When our founder, Christi Barbour, went to the High Point Young Professionals Summit in November of last year, she heard a local High Pointer she had never met speaking on arts in the city. As she listened, she found out he had worked as a band director at T.W. Andrews High School and now worked in the school system. His name is Cyril Jefferson and his message and fervor caught her attention.
“I was sitting at that table that night, thinking, I have to talk to this guy,” Christi says. At that point, High Point Discovered had been operating as a creative brainstorm-turned-High Point lifestyle blog for about a year, born out Christi’s desire to see our city portrayed “unapologetically through a rose-colored lens.”
But as the support for the blog grew, and a full team soon rallied to bring the articles to life each week, a new need became increasingly apparent.
“I started out telling the stories of the people I knew well, who trusted our vision and believed in what we were doing, even if they didn’t understand it all exactly,” Christi says – meaning the blog article subjects were limited to the handful of colleagues and friends of Christi’s who had heard about High Point Discovered and wanted to support the blog. But she knew that in order to truly start telling the stories of all of High Point and our citizens, it would take a lot more than just some phone calls to local restaurateurs and businesses.
“So I asked Cyril for help,” Christi says. That very same night that Cyril spoke, she introduced herself, and the two instantly formed a connection. Cyril and Christi quickly learned that they shared a mutual friend and soon the wheels began turning in both of their minds. Christi reached out to Cyril again and voiced her vision for High Point Discovered.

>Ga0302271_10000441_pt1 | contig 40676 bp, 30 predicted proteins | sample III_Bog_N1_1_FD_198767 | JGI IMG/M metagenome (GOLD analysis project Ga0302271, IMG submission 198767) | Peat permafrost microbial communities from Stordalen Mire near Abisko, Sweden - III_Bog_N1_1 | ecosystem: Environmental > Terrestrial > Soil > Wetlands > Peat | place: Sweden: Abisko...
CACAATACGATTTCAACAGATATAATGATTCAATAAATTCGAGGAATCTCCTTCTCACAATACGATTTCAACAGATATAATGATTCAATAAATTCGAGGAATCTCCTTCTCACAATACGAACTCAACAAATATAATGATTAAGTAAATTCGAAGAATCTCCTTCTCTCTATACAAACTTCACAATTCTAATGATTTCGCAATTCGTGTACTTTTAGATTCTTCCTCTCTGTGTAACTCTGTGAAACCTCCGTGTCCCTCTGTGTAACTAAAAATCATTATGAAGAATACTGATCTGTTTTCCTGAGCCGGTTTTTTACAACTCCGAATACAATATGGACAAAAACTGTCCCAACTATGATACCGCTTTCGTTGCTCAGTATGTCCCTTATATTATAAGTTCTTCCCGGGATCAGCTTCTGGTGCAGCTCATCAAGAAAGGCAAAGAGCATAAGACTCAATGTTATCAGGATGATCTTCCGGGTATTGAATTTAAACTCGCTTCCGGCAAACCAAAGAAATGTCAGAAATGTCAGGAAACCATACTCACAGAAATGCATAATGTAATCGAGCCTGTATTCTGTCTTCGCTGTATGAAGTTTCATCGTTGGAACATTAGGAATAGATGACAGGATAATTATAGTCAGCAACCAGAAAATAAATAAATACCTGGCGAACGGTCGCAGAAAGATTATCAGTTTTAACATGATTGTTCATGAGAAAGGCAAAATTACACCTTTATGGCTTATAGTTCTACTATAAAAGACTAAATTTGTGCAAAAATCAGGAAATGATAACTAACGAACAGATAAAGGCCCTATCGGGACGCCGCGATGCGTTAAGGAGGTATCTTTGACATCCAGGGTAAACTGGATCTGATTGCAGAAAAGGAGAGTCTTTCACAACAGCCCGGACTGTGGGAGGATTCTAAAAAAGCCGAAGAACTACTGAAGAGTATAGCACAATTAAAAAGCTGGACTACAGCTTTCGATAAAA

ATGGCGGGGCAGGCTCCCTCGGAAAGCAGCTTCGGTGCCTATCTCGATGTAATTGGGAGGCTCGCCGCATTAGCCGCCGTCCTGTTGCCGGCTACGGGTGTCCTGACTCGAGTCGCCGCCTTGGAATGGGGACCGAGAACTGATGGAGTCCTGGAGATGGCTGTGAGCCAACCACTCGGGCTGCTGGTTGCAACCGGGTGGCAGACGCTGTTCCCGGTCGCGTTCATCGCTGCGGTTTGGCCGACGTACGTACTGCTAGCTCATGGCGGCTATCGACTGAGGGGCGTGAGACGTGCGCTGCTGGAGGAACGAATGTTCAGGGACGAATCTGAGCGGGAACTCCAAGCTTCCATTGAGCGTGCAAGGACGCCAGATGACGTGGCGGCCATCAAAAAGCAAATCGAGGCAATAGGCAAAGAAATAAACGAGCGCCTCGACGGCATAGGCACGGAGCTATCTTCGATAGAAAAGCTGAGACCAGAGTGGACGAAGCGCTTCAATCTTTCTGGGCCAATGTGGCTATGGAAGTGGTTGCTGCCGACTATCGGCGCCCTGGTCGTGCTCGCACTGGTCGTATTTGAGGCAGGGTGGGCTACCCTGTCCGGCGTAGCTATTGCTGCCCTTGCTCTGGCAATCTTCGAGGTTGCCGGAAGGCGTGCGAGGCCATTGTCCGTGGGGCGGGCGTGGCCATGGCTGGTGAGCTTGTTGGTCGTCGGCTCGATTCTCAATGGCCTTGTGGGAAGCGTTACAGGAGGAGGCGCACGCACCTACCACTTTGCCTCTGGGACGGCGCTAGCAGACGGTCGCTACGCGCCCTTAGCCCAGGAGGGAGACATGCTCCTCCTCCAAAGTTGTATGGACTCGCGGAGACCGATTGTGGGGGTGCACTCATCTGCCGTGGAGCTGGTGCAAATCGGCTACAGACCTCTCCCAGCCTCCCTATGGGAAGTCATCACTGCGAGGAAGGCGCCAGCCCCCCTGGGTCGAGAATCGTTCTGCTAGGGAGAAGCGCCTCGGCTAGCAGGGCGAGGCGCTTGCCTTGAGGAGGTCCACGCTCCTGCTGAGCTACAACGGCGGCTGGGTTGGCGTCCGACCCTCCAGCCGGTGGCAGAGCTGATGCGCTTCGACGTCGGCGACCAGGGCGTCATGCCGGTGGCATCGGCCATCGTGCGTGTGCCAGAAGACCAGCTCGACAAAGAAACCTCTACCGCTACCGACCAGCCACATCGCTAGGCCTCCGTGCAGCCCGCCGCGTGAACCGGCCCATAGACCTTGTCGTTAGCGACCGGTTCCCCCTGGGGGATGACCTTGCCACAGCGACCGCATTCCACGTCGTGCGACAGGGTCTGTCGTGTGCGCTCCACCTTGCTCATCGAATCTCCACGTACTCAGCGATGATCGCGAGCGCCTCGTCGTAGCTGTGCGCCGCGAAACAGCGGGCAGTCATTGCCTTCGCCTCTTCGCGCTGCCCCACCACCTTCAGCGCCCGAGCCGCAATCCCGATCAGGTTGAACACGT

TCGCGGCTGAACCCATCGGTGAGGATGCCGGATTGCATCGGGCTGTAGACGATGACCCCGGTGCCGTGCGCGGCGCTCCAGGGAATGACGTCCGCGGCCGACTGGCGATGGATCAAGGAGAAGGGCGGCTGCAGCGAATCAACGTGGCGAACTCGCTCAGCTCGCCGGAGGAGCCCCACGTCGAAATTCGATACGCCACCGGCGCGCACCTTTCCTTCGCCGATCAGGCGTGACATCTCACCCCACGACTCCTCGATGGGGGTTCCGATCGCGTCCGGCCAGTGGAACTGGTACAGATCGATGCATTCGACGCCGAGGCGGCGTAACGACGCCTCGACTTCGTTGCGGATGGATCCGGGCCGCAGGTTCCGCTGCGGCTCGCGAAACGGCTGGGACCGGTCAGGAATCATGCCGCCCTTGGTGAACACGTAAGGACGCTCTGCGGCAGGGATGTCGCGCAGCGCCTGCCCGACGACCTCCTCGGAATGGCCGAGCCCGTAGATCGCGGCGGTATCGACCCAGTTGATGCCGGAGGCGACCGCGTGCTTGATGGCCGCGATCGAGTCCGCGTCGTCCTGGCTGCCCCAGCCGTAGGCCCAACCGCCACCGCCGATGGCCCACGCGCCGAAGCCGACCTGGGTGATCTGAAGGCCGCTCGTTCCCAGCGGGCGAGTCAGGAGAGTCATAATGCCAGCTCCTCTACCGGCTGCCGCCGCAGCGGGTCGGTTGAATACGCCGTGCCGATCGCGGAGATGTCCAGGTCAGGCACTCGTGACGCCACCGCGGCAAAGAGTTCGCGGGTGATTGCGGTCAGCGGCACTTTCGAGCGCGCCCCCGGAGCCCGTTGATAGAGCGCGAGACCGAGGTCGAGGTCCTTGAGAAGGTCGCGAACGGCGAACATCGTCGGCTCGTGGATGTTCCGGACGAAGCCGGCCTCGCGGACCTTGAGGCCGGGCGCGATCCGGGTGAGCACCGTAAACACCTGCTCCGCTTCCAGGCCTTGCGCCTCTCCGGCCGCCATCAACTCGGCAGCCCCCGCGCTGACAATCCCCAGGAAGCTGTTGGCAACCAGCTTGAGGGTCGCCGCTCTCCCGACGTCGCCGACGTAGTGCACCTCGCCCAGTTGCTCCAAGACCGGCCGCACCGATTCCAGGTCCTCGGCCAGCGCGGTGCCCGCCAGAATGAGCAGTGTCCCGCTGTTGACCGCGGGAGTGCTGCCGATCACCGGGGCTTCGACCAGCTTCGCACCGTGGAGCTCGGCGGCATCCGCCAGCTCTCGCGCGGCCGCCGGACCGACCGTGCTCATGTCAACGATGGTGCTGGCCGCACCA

“We needed a deeper pool of resources” Christi says. The story of High Point was much bigger than Christi’s colleagues, and she knew to tell it well, new connections would need to be made. Cyril, a firm believer in the power of human connection, found himself intrigued and inspired by the idea of helping High Point Discovered’s storytelling grow.
“I believe in making connections,” Cyril says. “I believe that’s the strongest thing we have as humans. We have the ability, not only to connect, but the ability to learn when we connect.” Cyril assumed from his conversation with Christi that an opportunity to collaborate was presented and also the chance to befriend a fellow High Point advocate.
Their collaboration was set into motion by a joint project to find and share stories of high school students in our community, which blossomed into High Point Discovered’s Outstanding Student series.
“High Point Discovered wanted to tell stories, and I’m thinking of all these awesome students who don’t yet have their stories told,” Cyril says. His first student nominee was his friend and mentee, Isaiah Tatum.
“He brought Isaiah to the table, who is just a brilliant young man and such a bright light in our city,” Christi says. “And that was a light bulb moment. There are so many kids who have stories to tell; we simply need a bigger network to help us continue to make those connections.”